I have read blogs and articles over recent weeks from people saying they have given up on setting goals because they never keep them anyway. I was reminded then of a comment someone made: “In the absence of clear goals, we become strangely loyal to performing daily acts of trivia.”
I do set goals. I don’t always keep them but if I abandon them I do so for a conscious reason, often because I have realised they are no longer relevant to what I want or where I want to go.
While goal-setting is important to me, I do know that space where I lose focus and direction, where I become distracted by “stuff” that really is not important and so become victim to performing “daily acts of trivia”. What’s now different for me is that I regularly review my goals and that gets me back on track quickly.
Most of the people I am reading about, and those I talk with as a coach or mentor, abandon their goals because “life” gets in the way – albeit often “life” that is urgent but unimportant. Or alternatively they abandon them because it all becomes too hard – the self-discipline, the persistence, the required resilience and the commitment.
Some Thoughts To Inspire Your Goal Setting.
1. Get Your Why Clear. Know What You Want To Say Yes To.
What’s often behind this abandonment of goals, is that the person was never clear about the WHY of their goal, why they really set this goal and why they wanted to achieve it. As the saying goes: “If you have a big enough Why, the How is easy.” The late Stephen Covey has also said: If you have a big enough YES inside you, it is easy to say No. So if we are clear about what we are saying Yes to, what we really want to achieve, we will find it easy to say No to those people, experiences and situations that distract us from that.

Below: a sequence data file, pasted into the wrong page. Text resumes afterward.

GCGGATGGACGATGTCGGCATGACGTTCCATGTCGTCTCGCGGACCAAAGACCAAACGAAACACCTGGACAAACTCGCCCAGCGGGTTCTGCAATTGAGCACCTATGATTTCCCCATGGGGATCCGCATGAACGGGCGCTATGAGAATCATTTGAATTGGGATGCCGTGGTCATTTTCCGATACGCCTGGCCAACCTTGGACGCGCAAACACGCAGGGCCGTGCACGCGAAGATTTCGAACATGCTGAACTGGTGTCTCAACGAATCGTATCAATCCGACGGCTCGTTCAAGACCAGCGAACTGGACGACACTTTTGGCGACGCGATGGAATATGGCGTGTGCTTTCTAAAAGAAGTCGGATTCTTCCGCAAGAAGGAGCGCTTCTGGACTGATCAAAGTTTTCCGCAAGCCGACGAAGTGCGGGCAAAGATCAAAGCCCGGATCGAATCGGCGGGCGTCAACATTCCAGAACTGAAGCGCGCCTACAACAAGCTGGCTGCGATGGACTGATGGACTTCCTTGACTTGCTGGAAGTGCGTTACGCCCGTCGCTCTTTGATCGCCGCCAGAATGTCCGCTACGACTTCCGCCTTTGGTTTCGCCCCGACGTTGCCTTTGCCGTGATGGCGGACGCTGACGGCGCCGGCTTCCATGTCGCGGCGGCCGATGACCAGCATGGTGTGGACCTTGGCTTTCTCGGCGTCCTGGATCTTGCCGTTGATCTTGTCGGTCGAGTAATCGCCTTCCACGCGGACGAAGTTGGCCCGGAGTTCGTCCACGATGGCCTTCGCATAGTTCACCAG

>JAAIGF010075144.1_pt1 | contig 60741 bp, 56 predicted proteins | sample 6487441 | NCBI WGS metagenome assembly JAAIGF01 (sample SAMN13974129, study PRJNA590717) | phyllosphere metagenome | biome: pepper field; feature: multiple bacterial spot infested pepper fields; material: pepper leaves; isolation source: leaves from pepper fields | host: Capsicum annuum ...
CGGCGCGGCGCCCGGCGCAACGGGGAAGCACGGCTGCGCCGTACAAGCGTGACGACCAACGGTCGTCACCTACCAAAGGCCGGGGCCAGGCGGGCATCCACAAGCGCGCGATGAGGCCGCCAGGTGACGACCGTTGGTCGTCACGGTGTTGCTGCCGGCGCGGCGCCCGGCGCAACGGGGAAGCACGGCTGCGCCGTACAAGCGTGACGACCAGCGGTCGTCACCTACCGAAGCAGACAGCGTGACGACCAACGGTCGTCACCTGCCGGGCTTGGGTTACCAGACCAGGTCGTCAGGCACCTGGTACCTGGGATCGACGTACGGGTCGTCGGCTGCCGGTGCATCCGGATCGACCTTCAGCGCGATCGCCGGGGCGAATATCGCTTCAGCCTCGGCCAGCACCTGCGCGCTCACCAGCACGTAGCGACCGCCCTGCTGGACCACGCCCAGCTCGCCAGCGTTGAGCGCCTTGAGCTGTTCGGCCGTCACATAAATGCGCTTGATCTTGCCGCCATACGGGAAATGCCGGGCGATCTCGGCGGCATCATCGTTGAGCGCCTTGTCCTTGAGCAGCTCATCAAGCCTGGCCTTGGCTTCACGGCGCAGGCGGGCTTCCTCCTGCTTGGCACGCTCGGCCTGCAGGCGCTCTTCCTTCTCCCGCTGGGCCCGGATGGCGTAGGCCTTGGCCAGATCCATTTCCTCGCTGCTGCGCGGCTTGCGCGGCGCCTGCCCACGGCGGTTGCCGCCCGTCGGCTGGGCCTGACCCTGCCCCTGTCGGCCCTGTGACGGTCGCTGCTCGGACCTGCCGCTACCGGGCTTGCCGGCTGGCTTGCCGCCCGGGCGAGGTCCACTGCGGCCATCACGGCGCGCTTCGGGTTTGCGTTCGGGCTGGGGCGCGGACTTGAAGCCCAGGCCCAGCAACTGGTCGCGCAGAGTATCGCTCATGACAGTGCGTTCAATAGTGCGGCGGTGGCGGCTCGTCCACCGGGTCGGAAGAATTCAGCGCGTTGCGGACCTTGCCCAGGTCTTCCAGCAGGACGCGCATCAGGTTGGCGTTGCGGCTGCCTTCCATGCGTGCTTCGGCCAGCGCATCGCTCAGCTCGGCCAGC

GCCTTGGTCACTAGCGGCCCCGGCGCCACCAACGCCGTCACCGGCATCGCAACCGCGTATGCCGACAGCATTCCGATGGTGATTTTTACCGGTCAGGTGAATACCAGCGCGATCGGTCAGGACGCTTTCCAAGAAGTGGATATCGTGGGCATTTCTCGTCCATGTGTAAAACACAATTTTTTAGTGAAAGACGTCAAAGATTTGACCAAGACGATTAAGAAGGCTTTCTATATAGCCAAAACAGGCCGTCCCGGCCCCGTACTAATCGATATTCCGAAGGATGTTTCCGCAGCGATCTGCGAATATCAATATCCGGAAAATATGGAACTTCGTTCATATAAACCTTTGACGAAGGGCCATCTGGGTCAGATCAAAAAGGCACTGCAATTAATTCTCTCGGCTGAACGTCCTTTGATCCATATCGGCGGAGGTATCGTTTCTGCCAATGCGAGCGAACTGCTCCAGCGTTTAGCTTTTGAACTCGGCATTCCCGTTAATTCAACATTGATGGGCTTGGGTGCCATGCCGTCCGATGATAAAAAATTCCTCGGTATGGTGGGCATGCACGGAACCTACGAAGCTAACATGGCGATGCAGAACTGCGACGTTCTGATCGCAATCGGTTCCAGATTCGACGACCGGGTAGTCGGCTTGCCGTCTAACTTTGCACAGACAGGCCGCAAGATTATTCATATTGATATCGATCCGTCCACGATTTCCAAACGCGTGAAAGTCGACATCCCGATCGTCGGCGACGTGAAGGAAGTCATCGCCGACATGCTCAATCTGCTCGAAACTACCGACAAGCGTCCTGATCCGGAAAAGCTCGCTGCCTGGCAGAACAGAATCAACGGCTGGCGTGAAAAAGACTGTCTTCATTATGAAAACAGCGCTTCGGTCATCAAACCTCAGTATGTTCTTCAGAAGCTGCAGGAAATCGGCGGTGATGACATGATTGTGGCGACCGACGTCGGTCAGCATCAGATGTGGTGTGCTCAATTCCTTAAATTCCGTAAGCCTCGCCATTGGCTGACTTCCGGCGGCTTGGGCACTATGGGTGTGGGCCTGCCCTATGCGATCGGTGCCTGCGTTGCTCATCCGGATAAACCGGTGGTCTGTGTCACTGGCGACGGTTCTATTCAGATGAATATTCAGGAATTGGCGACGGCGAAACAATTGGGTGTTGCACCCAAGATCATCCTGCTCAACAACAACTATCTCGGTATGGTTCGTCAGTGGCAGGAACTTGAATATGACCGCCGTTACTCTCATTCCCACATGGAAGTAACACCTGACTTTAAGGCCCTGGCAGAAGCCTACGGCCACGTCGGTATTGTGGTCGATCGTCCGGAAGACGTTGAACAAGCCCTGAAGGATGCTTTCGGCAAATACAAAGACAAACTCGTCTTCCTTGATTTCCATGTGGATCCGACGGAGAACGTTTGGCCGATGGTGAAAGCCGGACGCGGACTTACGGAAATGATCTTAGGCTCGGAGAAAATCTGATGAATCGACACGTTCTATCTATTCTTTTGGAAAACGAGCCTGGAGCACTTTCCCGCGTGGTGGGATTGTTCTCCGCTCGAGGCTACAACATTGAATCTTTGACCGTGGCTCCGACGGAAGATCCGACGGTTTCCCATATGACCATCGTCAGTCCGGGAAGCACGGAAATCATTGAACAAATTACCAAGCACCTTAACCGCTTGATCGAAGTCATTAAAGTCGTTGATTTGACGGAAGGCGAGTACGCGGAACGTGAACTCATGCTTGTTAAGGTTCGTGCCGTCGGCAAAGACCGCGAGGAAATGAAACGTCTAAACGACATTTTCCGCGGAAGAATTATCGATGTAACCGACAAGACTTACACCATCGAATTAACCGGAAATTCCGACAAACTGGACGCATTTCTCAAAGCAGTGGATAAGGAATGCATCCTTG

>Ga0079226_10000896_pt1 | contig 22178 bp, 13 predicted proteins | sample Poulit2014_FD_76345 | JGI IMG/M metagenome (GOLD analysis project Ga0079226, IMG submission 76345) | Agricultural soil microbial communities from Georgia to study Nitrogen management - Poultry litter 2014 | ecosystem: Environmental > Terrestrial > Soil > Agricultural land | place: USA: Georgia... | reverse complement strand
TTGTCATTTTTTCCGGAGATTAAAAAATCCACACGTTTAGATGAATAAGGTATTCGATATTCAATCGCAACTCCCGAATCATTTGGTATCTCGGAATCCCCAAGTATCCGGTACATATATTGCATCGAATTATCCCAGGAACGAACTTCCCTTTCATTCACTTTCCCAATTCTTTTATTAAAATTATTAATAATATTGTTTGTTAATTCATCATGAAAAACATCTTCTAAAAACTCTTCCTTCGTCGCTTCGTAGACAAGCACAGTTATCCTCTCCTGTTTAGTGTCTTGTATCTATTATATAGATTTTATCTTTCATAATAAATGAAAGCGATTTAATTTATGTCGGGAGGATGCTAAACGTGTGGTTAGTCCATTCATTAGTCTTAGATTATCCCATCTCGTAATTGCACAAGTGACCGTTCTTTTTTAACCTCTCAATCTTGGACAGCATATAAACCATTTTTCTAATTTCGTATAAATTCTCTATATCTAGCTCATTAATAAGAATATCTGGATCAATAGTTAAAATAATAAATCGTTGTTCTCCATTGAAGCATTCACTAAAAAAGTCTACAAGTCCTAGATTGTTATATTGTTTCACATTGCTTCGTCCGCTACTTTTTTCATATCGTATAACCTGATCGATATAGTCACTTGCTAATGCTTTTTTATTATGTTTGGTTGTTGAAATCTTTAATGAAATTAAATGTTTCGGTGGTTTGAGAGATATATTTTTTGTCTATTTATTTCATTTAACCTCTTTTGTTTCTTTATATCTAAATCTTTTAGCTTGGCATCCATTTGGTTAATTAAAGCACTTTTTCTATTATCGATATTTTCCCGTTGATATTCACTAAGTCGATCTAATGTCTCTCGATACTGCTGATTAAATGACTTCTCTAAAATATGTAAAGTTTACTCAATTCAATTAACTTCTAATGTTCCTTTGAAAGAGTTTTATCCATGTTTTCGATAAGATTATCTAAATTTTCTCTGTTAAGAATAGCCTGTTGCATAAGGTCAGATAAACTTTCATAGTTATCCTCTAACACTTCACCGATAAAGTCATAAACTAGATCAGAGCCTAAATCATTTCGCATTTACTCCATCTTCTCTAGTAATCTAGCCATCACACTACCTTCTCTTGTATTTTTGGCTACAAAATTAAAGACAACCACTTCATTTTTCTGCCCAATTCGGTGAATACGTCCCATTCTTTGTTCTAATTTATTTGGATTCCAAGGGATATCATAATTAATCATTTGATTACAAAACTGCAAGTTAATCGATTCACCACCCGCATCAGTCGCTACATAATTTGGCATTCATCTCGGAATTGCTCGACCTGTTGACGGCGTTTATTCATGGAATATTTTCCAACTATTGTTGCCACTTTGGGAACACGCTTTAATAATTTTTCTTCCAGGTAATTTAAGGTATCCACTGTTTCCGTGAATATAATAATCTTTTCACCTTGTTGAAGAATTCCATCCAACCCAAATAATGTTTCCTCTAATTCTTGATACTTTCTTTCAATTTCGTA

2. Goals Are Not About “To Get”. They Are About “To Grow”.
Bob Proctor reminds us of something profound about goal setting. He says that we are here on this earth to grow and reach our full potential. We are not here to get what we can from this earth. The getting is the side benefit. He says that goals are not about “to get” – to get a better job, to get more money, to get more weight off, to get fitter. They are about “to grow” – to be the best version of ourselves, to lose weight so that we can become a high energy person, so we will be attractive to leaders looking for high performing, empowered people, so we can feel that we can make a difference . The getting is the side benefit.
When we focus on “to get” we are usually looking for instant gratification and quick fixes, and this is why we give up so easily when we don’t achieve it quickly. We don’t realise that while what we need to do to reach that goal is quite simple if we follow the steps, but we, who have to follow the steps, are not simple. We are quite complex and when we don’t address that complexity, we don’t grow and we never achieve what we really want.
Addressing the complexities in our lives that make us abandon and give up on what is in our own best interests is the “to grow” part. It is a much slower process, but it is a more sustainable one. It requires commitment, not mere decision making. It is transformational and we can feel it happening. In other words, we can feel our goal working. We can feel our life changing for the better.
3. Make A Commitment, Not Merely A Decision.